When he does it, it is the law of HIS make. HE can't bear to see the child in that peril (a man of a different make COULD), and so he tries to save the child, and loses his life. But he has got what he was after--HIS OWN APPROVAL.

Y.M. What do you call Love, Hate, Charity, Revenge, Humanity, Magnanimity, Forgiveness?

O.M. Different results of the one Master Impulse: the necessity of securing one's self approval. They wear diverse clothes and are subject to diverse moods, but in whatsoever ways they masquerade they are the SAME PERSON all the time. To change the figure, the COMPULSION that moves a man--and there is but the one--is the necessity of securing the contentment of his own spirit. When it stops, the man is dead.

Y.M. That is foolishness. Love--

O.M. Why, love is that impulse, that law, in its most uncompromising form. It will squander life and everything else on its object. Not PRIMARILY for the object's sake, but for ITS OWN. When its object is happy IT is happy--and that is what it is unconsciously after.

Y.M. You do not even except the lofty and gracious passion of mother-love?

O.M. No, IT is the absolute slave of that law. The mother will go naked to clothe her child; she will starve that it may have food; suffer torture to save it from pain; die that it may live. She takes a living PLEASURE in making these sacrifices. SHE DOES IT FOR THAT REWARD--that self-approval, that contentment, that peace, that comfort. SHE WOULD DO IT FOR YOUR CHILD IF SHE COULD GET THE SAME PAY.

Y.M. This is an infernal philosophy of yours.

O.M. It isn't a philosophy, it is a fact.

Y.M. Of course you must admit that there are some acts which--

O.M. No. There is NO act, large or small, fine or mean, which springs from any motive but the one--the necessity of appeasing and contenting one's own spirit.

Y.M. The world's philanthropists--

O.M. I honor them, I uncover my head to them--from habit and training; and THEY could not know comfort or happiness or self-approval if they did not work and spend for the unfortunate. It makes THEM happy to see others happy; and so with money and labor they buy what they are after--HAPPINESS, SELF-APPROVAL. Why don't miners do the same thing? Because they can get a thousandfold more happiness by NOT doing it. There is no other reason. They follow the law of their make.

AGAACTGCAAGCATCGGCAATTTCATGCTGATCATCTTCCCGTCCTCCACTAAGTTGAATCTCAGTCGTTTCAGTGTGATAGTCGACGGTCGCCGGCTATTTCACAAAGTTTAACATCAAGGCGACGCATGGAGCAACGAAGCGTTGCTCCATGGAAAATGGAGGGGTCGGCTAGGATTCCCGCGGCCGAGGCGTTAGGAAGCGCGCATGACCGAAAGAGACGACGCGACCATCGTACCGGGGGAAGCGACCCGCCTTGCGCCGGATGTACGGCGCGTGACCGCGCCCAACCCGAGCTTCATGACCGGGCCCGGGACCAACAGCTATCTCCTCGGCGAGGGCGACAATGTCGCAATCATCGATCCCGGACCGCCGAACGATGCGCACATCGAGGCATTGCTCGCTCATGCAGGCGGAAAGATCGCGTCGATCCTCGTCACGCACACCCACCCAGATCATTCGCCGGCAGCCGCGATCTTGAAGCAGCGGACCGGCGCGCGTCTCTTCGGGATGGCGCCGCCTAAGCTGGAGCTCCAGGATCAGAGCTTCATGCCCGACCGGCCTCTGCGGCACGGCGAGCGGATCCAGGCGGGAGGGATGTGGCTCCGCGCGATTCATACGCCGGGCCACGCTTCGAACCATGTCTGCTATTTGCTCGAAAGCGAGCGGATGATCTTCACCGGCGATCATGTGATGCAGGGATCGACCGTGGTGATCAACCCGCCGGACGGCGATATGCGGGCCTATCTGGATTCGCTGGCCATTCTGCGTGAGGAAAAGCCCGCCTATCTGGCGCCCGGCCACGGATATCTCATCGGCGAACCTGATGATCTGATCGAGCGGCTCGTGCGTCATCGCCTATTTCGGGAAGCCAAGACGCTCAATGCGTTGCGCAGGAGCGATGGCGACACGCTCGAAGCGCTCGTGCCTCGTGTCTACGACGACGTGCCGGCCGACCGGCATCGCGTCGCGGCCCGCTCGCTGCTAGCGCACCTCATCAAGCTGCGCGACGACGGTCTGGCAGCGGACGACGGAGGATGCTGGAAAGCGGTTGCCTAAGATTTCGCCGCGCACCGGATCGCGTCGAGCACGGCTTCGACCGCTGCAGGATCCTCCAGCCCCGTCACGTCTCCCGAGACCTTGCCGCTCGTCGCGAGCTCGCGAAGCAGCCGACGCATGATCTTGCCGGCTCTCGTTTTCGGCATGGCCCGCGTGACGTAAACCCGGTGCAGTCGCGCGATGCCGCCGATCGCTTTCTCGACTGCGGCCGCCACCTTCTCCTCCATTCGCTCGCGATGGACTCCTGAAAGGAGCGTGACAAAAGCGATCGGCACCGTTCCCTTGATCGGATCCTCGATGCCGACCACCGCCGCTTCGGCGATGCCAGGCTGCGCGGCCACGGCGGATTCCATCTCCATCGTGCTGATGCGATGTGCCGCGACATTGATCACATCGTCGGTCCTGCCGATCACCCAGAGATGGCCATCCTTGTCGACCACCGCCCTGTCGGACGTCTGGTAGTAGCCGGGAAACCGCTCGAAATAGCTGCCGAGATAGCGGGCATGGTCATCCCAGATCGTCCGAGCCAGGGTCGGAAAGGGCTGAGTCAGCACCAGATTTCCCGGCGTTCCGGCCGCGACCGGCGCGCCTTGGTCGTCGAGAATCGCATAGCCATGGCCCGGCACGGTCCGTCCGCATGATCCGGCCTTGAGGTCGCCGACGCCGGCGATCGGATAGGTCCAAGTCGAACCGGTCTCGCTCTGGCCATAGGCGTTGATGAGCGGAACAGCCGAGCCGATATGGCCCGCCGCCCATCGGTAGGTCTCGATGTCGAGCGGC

Y.M. What do you say of duty for duty's sake?

O.M. That IS DOES NOT EXIST. Duties are not performed for duty's SAKE, but because their NEGLECT would make the man UNCOMFORTABLE. A man performs but ONE duty--the duty of contenting his spirit, the duty of making himself agreeable to himself. If he can most satisfyingly perform this sole and only duty by HELPING his neighbor, he will do it; if he can most satisfyingly perform it by SWINDLING his neighbor, he will do it. But he always looks out for Number One--FIRST; the effects upon others are a SECONDARY matter. Men pretend to self-sacrifices, but this is a thing which, in the ordinary value of the phrase, DOES NOT EXIST AND HAS NOT EXISTED. A man often honestly THINKS he is sacrificing himself merely and solely for some one else, but he is deceived; his bottom impulse is to content a requirement of his nature and training, and thus acquire peace for his soul.

Y.M. Apparently, then, all men, both good and bad ones, devote their lives to contenting their consciences.

O.M. Yes. That is a good enough name for it: Conscience-- that independent Sovereign, that insolent absolute Monarch inside of a man who is the man's Master. There are all kinds of consciences, because there are all kinds of men. You satisfy an assassin's conscience in one way, a philanthropist's in another, a miser's in another, a burglar's in still another. As a GUIDE or INCENTIVE to any authoritatively prescribed line of morals or conduct (leaving TRAINING out of the account), a man's conscience is totally valueless. I know a kind-hearted Kentuckian whose self-approval was lacking--whose conscience was troubling him, to phrase it with exactness--BECAUSE HE HAD NEGLECTED TO KILL A CERTAIN MAN--a man whom he had never seen.

Mark Twain
Classic Literature Library

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